And you would wash it and then  just chew it, like just chew liquorice root and they gave this beautiful liquorice flavour.

(Video recorded on April 24, 2023)

Note: The transcript above was created using AssemblyAI to convert the video into text then manually corrected. 

Ray Burton - Milkman and Entrepreneur

I’ll get away from the liquorice root farm now.

One of the tradesmen of the day was a fellow by the name of Ray Burton.

Ray Burton must be one of the first motorised milkies. And my younger brother and I, both my brothers actually, we each worked with Ray Burton, delivering milk at different stages. But not only was Ray Burton a milkie, he was a real entrepreneur. His father bought him a block of land down at West Beach, and I remember digging the sand out to put his foundations in his house, which is at the corner of Stanhope Street and Military Road. That house still exists, so I helped put those foundations in.

But on the eastern side of Military Road, Ray Burton had land and he had a big freezer, and they used to store the milk in there. The milk from the South Australian Farmers Union was delivered by big lorries at 4 O’Clock in the morning, to Ray Burton’s depot, West Beach. Not only did he store milk there, but he then set up an ice round. But he was better than that, as the market gardeners, mainly Bulgarians, had no other service delivered, so he became the bread delivery, the paper round, the milk round, and the ice round. And so we delivered all these things through those back blocks of West Beach on dirt tracks.

Well, I guess around 1960, (I’m not quite sure what year the drive-in opened), but the West Beach drive-in opened up at the corner of Military Road and West Beach Road on the northeastern corner. Well, Ray Burton being an entrepreneur, thought he should deliver the Sunday Mail and Sunday Advertiser on the Saturday night. I can remember selling the Sunday Mail and the Sunday Advertiser on a Saturday night. And the cars would be queued up there, 200 or 300 cars queuing up to get into the drive-in, and so we used to walk up and down the parked cars, saying “got your mail, got your news, get your mail, get you…….”  and they would say, “got any females?” All those things.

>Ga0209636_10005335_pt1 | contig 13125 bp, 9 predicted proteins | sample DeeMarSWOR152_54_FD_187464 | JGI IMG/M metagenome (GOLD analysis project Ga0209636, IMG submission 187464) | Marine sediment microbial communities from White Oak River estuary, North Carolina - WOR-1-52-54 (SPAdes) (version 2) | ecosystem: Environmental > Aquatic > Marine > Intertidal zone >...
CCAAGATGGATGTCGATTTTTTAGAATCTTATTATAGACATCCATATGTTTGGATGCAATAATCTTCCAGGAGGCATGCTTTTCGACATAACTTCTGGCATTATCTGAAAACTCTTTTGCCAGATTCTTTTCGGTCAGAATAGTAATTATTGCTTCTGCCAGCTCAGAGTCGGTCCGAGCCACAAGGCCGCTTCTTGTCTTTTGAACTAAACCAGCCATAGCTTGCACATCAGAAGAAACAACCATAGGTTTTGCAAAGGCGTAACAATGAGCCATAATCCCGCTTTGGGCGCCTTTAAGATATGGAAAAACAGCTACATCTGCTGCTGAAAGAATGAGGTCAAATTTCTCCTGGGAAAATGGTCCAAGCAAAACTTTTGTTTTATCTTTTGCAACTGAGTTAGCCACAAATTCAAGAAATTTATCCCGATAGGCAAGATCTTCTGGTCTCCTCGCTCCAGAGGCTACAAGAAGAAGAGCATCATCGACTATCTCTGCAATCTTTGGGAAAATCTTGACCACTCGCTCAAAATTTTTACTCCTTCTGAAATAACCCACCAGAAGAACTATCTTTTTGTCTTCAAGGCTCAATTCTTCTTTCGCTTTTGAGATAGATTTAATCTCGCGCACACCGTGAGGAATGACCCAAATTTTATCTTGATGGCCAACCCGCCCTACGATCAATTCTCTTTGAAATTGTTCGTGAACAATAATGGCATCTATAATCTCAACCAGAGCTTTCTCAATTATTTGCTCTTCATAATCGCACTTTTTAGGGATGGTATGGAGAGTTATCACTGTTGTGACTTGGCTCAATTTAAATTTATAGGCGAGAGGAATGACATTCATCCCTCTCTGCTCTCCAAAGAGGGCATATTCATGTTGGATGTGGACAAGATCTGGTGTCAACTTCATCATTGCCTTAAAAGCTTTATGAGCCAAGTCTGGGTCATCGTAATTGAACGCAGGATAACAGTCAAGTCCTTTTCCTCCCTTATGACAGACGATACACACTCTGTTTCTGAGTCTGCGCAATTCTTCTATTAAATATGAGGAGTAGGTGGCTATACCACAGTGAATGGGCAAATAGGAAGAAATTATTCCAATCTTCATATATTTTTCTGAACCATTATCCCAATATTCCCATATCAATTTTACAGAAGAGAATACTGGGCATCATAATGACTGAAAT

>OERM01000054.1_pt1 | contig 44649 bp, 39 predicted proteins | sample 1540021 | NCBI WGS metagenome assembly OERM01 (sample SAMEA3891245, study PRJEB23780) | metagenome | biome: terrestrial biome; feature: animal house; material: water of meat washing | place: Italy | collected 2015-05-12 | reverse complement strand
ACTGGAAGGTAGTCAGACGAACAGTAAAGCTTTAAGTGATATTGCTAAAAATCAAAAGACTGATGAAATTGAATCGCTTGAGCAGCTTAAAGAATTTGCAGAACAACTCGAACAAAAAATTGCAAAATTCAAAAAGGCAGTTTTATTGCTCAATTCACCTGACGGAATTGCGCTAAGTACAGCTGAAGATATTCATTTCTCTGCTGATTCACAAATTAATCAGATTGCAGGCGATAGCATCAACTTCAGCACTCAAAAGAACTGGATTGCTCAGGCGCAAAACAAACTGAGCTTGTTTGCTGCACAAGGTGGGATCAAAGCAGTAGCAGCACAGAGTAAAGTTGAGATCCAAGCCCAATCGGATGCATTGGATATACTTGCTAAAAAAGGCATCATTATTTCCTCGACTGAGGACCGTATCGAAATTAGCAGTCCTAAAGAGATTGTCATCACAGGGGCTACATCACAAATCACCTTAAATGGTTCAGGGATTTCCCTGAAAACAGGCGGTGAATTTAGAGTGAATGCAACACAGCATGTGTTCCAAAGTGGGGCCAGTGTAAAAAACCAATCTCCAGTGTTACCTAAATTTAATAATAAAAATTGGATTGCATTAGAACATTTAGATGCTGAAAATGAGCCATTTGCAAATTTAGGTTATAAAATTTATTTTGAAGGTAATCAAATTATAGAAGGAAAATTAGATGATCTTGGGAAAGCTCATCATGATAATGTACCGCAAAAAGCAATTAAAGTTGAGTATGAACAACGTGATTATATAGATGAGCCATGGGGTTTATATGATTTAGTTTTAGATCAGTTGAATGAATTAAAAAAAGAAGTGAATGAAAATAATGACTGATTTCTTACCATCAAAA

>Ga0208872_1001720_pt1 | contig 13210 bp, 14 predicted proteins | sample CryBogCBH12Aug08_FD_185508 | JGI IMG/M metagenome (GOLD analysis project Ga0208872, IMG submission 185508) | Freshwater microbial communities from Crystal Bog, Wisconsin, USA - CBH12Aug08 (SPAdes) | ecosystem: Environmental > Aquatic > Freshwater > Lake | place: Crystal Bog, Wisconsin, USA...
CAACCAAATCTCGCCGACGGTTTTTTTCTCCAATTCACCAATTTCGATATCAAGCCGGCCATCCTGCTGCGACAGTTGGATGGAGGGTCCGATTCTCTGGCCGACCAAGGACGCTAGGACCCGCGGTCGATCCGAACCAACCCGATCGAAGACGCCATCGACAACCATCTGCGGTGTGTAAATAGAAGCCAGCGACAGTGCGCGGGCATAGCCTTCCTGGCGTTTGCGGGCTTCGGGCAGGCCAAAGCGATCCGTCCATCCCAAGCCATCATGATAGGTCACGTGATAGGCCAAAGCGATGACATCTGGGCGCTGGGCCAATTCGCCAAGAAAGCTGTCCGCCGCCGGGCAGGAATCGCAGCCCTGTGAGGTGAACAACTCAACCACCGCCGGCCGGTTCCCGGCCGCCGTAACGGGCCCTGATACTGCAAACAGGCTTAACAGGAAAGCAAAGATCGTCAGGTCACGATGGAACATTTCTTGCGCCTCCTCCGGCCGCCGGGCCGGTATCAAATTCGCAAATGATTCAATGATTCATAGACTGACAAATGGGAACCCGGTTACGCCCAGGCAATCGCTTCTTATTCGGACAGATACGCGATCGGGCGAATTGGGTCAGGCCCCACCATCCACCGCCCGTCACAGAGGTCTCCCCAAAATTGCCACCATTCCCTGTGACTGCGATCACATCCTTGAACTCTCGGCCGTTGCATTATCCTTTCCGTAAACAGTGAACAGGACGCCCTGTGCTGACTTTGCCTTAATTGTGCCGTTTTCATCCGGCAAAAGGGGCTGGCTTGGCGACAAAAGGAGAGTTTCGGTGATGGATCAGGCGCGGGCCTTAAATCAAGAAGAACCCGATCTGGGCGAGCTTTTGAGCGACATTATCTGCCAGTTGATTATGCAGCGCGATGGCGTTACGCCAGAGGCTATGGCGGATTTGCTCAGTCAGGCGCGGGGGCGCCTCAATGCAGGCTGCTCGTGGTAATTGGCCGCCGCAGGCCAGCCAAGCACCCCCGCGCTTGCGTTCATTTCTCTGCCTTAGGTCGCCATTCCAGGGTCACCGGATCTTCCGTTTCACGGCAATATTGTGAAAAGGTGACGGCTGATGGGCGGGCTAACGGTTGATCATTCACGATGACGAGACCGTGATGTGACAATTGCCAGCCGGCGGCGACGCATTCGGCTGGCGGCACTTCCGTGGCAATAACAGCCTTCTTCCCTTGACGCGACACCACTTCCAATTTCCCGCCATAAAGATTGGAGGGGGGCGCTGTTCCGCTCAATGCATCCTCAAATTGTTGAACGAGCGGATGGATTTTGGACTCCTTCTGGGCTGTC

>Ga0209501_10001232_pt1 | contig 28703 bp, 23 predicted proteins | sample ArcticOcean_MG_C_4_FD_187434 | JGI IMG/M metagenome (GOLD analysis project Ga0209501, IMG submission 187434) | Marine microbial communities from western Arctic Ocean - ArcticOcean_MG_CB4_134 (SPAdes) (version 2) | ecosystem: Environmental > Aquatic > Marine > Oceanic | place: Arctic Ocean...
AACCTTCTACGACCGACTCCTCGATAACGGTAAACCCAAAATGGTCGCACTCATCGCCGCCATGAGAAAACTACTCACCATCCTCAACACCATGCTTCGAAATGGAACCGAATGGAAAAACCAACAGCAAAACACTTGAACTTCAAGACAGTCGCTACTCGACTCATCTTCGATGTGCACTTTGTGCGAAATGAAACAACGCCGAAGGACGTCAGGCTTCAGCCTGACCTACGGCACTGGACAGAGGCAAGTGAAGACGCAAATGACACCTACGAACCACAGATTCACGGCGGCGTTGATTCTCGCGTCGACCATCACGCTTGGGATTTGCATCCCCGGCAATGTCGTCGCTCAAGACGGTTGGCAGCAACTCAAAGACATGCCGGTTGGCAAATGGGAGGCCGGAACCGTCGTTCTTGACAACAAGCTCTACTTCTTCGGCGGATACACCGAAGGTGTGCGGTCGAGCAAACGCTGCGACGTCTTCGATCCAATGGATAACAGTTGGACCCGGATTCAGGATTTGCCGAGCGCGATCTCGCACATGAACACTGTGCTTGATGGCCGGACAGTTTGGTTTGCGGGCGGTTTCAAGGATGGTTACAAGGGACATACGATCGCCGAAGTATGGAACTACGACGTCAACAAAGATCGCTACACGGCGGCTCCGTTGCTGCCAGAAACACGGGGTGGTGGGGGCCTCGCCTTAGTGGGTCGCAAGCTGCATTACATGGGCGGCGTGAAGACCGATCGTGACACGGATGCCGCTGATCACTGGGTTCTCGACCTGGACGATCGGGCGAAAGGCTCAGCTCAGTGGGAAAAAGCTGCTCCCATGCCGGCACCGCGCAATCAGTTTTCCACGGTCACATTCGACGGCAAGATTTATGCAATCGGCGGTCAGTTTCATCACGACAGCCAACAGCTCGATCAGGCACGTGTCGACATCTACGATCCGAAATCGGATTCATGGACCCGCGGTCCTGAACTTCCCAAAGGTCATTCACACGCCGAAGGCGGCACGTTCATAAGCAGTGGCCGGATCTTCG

Other things Ray Burton did at Christmas time, he delivered poultry as he had a yard there. He must have had 400 – 500 chickens. He said to my brother, who was still delivering, look young Dougie, you can stay home and pluck fowls.

Doug plucked fowls till he smelled like a fowl. It was worst job he could ever imagine. Plucking fowls!

(Video recorded on April 24, 2023)

Note: The transcript above was created using AssemblyAI to convert the video into text then manually corrected. 


  1. Sasha

    We are ɑ gaggle of volunteerѕ and starting a new scheme in our
    ϲommunity. Your website օffeгed us with helpful information to worҝ on. You’ve performed a formidable process and our whole
    neighborhood will be thankful to you.

    my site … eminent

  2. Chris Kendall

    A fantastic look back. My grandfather and grandmother built their house on Burford Road, across from Yeomans Gate at Henley Primary in 1955, so would have been one of the first settlers in the area. An area I love to this day.


Submit a Comment

Your email address will not be published. Required fields are marked *